Respond by January 26, 2016 to be included in the weekly compilation. Rules are here. All writers are welcome!


Those Left Behind by Charli Mills

Sarah coaxed the terrier out of his hiding place beneath the barn. Sarah felt numb, disbelieving Cobb was gone. Ever the backbone of the McCanles family, Cobb’s loss was crippling.

The terrier poked his head out, recognized Sarah and snuggled into her arms, darting his tongue at her face. Despite her despair, she smiled. She lifted the dog and walked toward where Mary sat erect in the wagon, stone-faced. Her children were disheveled, an unusual oversight. Monroe ignored Sarah as she approached.

“Monroe, he’s yours now. Take care of him.” And silently, she meant the last for the dog.


NOTE: My internet connectivity problems are linked to failed satellite equipment. I’ll continue to be intermittent, but I will be here!

June 10: Flash Fiction Challenge

June 10It’s almost unfair that I sit in comfortable air conditioning, sipping a London Fog from a ceramic cup and savoring a lunch of pasta tossed in fresh olive oil, garlic, basil and pine nut pesto. My best friend can hardly hold her eyes open and dines intravenously. But my daughter chastised me to take care of myself. That I wasn’t going to be any good to her, or her daughter and grandchildren. So I’ve come to my Helena sanctuary, Lattes & Sundaes.

Ironically, their tagline reads, “where friends gather.”

This would certainly be a place where Kate and I would hang out. McLeod’s was our go-to tea shop back in the day. When I left Helena in 1998, I bought an English tea pot from there. It’s now closed and this place has opened in its stead. I miss my friend and hunger for her open eyes and clear mind.

Chemo is the devil’s booze. Once it takes hold, her white blood cell counts plummet and her fever spikes. She begged me, “Don’t let them lord the rings of me.” My God, what was I to do?  I feel like Samwise Gamgee when Frodo was near collapse from his heroic journey. I want to lash out at Gollum, and she’s resting her hand on my arm, whispering, “Peace.”

I want to rescue her and I can’t. I’m a failed white knight; a first-responder arrived too late to the scene of the accident. But Kate doesn’t fret over my inability or the ineffectiveness of modern medicine. Her last coherent thought was about the rescue of dogs. She told me with that grin and chuckle I love so well, “Just who rescues whom?”

My Grenny dog needs rescuing. As I type, he’s in surgery. It took four days to find a vet to help us. I’m in Helena, Montana and my wee family of the Hub, barn cat and two dogs is faltering in northern Idaho. Veterinarians have no compassion, I’m convinced. Who would deny a seriously injured dog care due to the owners’ lack of financial resources? Well, Sandpoint veterinarians, that’s who. One finally accepted a “credit care” card we have for medical emergencies. Bastards, is all I want to say, but I know it’s crass and unlike me to swear in my writing.

I know I’m emotionally off kilter. I go to my keyboard tapping for resolution, for clarity.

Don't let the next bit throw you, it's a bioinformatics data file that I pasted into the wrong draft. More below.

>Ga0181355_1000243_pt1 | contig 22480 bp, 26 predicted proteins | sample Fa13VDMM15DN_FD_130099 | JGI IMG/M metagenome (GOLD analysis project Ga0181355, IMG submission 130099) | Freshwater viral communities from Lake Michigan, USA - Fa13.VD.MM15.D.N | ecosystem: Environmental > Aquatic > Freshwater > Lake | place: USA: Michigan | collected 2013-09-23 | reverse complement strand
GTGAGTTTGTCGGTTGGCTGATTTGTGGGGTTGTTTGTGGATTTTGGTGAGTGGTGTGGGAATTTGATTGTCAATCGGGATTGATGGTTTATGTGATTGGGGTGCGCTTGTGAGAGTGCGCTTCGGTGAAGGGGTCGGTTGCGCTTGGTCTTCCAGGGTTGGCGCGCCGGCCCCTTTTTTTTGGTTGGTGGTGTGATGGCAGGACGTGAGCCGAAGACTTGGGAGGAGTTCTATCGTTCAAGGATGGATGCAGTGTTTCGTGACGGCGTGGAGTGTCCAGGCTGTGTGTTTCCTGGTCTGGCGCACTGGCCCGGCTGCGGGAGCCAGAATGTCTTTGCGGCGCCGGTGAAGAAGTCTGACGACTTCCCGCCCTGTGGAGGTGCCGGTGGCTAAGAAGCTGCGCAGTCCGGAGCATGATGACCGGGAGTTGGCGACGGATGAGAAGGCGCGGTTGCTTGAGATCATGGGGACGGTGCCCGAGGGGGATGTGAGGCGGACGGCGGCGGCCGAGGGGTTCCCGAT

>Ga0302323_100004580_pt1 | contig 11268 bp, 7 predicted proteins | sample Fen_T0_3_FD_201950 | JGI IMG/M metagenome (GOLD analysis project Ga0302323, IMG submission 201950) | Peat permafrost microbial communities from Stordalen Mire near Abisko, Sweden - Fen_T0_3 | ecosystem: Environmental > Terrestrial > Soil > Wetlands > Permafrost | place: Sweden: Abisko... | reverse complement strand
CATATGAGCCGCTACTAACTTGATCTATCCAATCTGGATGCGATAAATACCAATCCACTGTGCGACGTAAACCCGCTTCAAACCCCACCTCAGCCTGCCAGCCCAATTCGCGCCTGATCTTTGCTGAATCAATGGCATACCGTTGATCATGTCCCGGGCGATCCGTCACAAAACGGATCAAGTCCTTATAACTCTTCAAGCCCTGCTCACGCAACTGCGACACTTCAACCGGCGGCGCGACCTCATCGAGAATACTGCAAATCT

What happened to Grenny is among my worst nightmares. I wrote a humorous post almost two years ago about my fears. The Hub likes to call me the “Cowardly Cowgirl.” I’m afraid of mice. I startle easy and squeal if a flying insect darts in my face. I worry over what might lurk in the woods, as from this excerpt of The Big Bad Bears of Trout Creek:

Okay, this is fun, my mind decides until it then says, hey what’s that?

“Todd, is that bear hair?” I ask, standing up as if it might still be attached. Todd comes over to the clump of hair matted among the huckleberry plants and affirms my find.

Now my eyes are like super-sonic scanners as I scope every tree, fern and boulder for the bear missing a clump of fur. Is he full or did he leave these berries for a snack, or worse yet, a snare? Torn between fleeing the scene and not being able to move, I then hear a horrible cry.

The Irish believe that a banshee wails moments before death, and it sounds as if death is rampaging down the mountain slope. Bursting out of ferns and brush, Grendel, our male GSP, is galloping and baying like a banshee. He runs past us and I cringe, waiting to hear the crash-boom-bang of an angry grizzly.”

All I can say now, two years after this incident, is how grateful I am that I was not there when Grenny did find a bear.

The Hub took the dogs fishing up the Pack River on Saturday. Grenny galloped off and Bobo stayed at the river as the Hub tied a fly on his line. He didn’t hear a banshee wail, but he did hear Grenny growl and bark followed by distress cries and yelps. He needed rescuing.

The Hub transformed into Sgt. Mills and charged the forested hillside like a soldier charging Normandy Beach. He bellowed and scared off the bear, not able to discern if it was a grizzly, but the Pack River is marked with warning signs. It’s grizzly country. He reached Grenny to find him wounded but thankfully alive and intact. The bear swiped his back from shoulder to tail, but not too deeply. Then, the bear bit off his flank, the webbing between hind leg and stomach. It’s an awful wound that no veterinarian would touch without payment in full. I’ll say it again, bastards.

It takes a special person to feel compassion for a dog. It takes a resilient person to rescue one.

I’m proud of my daughters who both worked jointly to rescue a dog deemed unadoptable. The Radio Geek and her hub, the Geologist now have a family of two rescue dogs (the two goofs in my car trunk in the photo). Back when I was still drafting Miracle of Ducks, I started my first ever blog (I had no idea what I was doing!) and wrote, Felting Ilya. It’s a story of dog rescue.

And that is what Kate offered us for the prompt this week. She has the biggest heart for animals and even worked with rescued grizzlies. As she hallucinates, she tells me that animals are walking through her room. It seems appropriate. She expects to be greeted by her departed loved ones and the animals she rescued and said she’d be waiting for me beneath a big oak tree in heaven, reading Tolkien. It better be a massive tree. She has rescued many.